Recognizing the value of opportunity costs and understanding how these factor into making your various decisions is extremely important. Every dollar that is not being effectively used in your individual financial plan could have been used in another way to advance progress in that respect. For example, a dollar that is not being put to effective use could have assisted with debt reduction.

These lost opportunities represent the opportunity cost of failing to maximize the impact of each individual component of your estate plan. There are areas within your estate and financial life that could be showing inefficiencies and this opportunity cost could end up making things more difficult for you in the future or for the beneficiaries that you wish to pass on your assets to. 

Scheduling a consultation with a trusted estate planning lawyer is often the first step in recognizing these opportunity costs and doing everything possible to redirect funds to the right place. For more information about aligning this with your individual estate plan, set up a time today to speak with a trusted attorney.     

 

 

October 19-25 is National Estate Planning Awareness Week

It is estimated that less than half of Americans have an estate plan. To increase awareness about the importance of estate planning, Congress adopted National Estate Planning Awareness Week in 2008, which is observed annually during the third full week of October.

Why is estate planning so important? On the most basic level, it allows you to take complete control of your affairs and protect your assets now and in the future. For example, proper planning ensures your hard-earned assets will go to the people you want, when you want, in the manner you want after you pass away. Estate planning can also ensure that people you trust have the authority to make financial and medical decisions on your behalf in the event of incapacity.

Depending on your particular needs and goals, estate planning can help you accomplish a great deal more, including:

  • Protect your assets against lawsuits, creditors, the high cost of long-term care, and other threats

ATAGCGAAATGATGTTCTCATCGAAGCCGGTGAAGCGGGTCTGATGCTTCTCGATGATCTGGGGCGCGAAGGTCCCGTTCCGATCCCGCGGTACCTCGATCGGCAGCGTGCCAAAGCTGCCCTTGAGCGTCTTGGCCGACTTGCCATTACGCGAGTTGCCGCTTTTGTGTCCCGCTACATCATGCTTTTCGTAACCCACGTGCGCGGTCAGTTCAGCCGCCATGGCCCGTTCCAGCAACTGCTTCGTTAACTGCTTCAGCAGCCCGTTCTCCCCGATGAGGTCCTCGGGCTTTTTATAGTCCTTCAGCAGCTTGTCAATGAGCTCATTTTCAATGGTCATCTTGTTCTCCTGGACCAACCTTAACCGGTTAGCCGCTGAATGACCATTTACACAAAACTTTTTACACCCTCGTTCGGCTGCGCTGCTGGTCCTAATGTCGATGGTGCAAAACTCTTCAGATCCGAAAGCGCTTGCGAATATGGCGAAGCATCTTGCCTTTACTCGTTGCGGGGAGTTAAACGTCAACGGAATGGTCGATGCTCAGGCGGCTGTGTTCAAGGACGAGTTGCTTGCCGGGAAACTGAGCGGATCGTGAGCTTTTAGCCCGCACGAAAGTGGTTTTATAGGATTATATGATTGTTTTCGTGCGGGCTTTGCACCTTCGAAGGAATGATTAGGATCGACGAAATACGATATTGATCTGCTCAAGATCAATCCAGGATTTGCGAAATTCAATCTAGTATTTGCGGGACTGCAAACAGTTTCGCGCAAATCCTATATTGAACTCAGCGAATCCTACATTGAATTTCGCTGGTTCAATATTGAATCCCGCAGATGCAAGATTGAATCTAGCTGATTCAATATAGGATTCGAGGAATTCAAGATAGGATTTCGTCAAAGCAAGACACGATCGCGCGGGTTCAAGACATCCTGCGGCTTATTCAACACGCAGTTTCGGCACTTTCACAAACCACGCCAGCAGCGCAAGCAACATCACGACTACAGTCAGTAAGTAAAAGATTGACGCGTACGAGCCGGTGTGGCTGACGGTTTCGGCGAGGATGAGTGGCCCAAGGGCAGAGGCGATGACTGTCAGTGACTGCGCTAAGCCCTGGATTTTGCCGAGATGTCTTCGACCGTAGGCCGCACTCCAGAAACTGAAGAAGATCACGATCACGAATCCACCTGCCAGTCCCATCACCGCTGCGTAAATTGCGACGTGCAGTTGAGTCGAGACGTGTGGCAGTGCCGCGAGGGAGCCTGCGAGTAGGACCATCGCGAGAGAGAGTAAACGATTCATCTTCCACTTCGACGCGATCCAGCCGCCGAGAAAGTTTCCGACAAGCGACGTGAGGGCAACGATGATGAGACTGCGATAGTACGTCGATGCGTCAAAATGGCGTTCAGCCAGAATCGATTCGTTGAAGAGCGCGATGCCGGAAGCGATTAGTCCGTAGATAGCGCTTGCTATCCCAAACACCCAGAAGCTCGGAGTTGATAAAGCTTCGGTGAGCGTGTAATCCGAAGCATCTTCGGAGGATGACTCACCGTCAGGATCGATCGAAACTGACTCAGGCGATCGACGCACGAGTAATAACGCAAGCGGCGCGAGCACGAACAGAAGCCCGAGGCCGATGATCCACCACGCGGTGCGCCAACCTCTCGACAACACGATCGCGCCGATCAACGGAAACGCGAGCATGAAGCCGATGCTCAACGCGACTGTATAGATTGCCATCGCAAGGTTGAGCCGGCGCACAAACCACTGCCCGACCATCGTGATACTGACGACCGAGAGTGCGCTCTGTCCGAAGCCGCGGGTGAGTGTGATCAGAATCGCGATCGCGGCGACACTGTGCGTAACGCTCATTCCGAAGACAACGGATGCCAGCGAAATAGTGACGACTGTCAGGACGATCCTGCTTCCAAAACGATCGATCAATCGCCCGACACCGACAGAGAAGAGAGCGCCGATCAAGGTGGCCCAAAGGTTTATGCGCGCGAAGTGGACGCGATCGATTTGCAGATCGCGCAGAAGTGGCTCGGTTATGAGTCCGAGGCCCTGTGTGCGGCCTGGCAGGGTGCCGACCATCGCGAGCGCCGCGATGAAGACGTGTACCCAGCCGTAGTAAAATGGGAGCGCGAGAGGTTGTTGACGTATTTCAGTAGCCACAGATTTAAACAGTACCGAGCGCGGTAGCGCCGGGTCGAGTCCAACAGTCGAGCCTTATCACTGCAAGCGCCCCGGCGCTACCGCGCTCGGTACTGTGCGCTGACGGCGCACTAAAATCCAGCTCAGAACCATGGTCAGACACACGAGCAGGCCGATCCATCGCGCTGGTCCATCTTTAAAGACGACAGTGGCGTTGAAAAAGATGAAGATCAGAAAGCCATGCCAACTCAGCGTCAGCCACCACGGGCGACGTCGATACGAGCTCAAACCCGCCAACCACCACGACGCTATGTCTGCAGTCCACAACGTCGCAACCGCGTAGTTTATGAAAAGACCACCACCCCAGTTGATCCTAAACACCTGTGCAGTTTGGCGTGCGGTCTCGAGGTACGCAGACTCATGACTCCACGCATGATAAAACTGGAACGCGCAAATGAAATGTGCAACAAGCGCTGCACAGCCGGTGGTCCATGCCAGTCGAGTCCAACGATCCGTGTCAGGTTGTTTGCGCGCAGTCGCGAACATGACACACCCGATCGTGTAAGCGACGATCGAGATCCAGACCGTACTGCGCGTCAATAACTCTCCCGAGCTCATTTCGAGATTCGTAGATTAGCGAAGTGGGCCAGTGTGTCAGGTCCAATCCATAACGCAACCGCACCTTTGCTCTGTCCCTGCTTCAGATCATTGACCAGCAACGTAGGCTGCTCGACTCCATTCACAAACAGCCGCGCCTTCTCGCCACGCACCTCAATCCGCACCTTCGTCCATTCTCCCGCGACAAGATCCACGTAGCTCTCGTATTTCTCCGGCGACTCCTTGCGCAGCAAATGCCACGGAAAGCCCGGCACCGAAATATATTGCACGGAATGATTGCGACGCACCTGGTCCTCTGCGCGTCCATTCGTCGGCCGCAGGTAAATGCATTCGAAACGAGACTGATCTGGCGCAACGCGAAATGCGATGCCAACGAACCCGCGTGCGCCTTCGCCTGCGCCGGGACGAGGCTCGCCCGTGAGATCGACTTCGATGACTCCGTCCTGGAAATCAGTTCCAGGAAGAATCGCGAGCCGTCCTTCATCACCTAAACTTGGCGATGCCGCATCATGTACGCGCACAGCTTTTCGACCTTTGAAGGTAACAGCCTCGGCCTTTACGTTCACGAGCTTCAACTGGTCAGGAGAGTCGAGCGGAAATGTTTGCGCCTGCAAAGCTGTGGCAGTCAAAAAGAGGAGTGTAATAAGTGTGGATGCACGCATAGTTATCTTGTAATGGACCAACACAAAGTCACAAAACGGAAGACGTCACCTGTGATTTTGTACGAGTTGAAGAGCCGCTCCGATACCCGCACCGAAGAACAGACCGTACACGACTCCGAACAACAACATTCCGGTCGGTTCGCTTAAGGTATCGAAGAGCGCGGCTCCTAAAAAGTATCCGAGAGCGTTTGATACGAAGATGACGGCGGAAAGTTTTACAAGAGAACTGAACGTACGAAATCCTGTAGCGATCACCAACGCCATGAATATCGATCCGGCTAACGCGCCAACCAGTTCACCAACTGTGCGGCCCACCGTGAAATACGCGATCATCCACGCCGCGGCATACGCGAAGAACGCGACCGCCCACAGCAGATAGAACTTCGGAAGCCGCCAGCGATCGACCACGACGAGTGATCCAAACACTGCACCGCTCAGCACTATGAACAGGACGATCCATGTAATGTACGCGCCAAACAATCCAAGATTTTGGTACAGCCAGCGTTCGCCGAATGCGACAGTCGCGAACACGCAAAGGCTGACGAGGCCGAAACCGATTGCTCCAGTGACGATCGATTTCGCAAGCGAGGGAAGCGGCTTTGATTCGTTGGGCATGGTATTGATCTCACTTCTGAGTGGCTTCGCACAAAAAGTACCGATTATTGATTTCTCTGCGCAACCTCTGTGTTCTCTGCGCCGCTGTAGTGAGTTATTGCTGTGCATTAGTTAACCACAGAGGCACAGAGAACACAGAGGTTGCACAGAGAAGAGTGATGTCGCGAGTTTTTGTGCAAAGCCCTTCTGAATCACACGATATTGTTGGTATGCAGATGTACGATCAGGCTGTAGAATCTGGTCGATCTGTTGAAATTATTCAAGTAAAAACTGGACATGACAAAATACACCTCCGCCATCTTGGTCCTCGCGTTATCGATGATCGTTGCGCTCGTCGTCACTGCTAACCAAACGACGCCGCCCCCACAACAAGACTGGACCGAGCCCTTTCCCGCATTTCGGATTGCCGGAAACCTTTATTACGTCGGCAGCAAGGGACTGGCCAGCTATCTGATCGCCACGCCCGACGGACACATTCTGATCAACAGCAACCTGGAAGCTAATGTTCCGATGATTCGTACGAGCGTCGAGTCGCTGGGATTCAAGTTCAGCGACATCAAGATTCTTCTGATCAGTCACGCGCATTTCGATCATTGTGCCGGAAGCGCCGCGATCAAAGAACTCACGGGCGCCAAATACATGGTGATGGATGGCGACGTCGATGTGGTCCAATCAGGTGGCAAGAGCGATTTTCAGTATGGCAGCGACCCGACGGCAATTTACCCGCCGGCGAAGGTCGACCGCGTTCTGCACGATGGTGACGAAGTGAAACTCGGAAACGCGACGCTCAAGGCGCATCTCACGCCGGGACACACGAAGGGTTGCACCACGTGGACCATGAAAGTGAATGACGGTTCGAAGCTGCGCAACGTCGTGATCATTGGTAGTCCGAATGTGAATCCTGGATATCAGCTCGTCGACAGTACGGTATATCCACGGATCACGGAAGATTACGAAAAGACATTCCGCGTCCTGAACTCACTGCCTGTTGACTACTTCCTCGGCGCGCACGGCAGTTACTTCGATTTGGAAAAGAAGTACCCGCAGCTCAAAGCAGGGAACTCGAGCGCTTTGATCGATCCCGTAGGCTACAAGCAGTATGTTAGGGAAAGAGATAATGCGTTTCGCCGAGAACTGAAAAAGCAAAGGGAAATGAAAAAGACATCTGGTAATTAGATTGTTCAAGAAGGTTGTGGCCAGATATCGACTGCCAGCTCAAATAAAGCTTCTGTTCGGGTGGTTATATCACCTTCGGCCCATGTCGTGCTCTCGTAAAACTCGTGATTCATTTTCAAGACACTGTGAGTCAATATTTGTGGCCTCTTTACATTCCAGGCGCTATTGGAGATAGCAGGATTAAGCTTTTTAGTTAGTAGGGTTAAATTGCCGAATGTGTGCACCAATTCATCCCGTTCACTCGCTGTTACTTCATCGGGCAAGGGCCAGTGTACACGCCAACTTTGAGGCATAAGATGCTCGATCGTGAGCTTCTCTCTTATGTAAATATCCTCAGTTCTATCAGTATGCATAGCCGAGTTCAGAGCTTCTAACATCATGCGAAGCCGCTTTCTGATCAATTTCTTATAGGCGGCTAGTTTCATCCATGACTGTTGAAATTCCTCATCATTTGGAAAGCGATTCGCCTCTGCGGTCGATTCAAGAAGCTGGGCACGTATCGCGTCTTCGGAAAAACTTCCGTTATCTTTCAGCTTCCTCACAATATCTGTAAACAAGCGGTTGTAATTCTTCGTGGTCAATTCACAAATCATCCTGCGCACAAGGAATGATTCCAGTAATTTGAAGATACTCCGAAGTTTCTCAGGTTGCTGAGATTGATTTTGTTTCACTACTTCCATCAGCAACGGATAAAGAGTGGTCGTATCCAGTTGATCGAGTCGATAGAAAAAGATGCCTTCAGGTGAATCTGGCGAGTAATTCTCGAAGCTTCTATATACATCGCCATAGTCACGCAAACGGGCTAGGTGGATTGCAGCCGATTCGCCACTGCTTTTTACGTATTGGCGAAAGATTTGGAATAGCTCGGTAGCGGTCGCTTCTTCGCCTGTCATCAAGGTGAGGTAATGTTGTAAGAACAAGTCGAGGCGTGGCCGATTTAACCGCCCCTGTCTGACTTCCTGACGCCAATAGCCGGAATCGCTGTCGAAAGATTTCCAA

• Ensure your minor children are raised according to your wishes if something terrible happens to you and your spouse
  • Pass your values, work ethic, and sense of responsibility on to heirs
  • Reduce income, estate, gift, and other taxes
  • Keep your financial affairs and family information private
  • Protect the inheritances of your heirs
  • Leave an enduring legacy

Ultimately, estate planning gives you the peace of mind that comes from knowing you have a plan in place for whatever the future may hold.

In honor of National Estate Planning Awareness Week, we are offering free consultations throughout the month of October. You can meet with us in-person at our office or virtually via Zoom and other platforms. Let’s talk soon.  

Is Spending Too Much Jeopardizing Your Retirement Plan?

There are many different mistakes that you could make in the wake of saving for retirement and ensuring that you have protected your interest as you get closer to 65 or your anticipated retirement age.

As you get closer to retirement, it becomes very important to update your financial plan and ensure that you have a budget established to align with your income sources. As you get closer to your retirement, you’ll want to maximize your individual retirement account contribution in your 401(k) and decrease your spending and debt accordingly. This will help you get a better perspective of your overall financial picture.

Carefully look at anything that might have a double-digit interest rate and eliminate it. Ideally, you don’t want anything that you are paying significant interest on as you get closer to retirement. This could even include one of the biggest expenses in your budget, which is a home mortgage.

If your loan has an interest rate that is over 4.5% this might be an appropriate time to refinance so that you can maximize your budget during the course of retirement. The more you can save and have a plan in place for your own retirement and long term care needs, the easier it will be for you to pass on assets to your loved ones in the future with peace of mind. Schedule a conference to consult with a dedicated estate planning lawyer in your area to learn more about how your long term care plan, your estate plan and your retirement plan are all intertwined.

 

What Is a Specific Bequest?

There are many different questions that can come up during the estate planning process and one of them can involve whether or not to use specific bequests inside your will. Some people have the perception that leaving behind specific bequests sets your other beneficiaries up for potential conflict over the contents of the will.

Specific bequests refer to leaving a certain asset to an individual or multiple individuals. You might decide, for example, that a certain collection goes to one child and a vehicle goes to another.

Specific bequests, however, can also be used for liquid assets, such as your savings account or ownership of a particular stock being designated to one or more beneficiaries. It is a good idea to give serious thought as to which people should receive which property.

Don’t, however, try to use specific bequests inside your will as an effort to balance things out. When you create the plan, this might make sense but it’s important to remember that assets inside your estate don’t always stay the same value.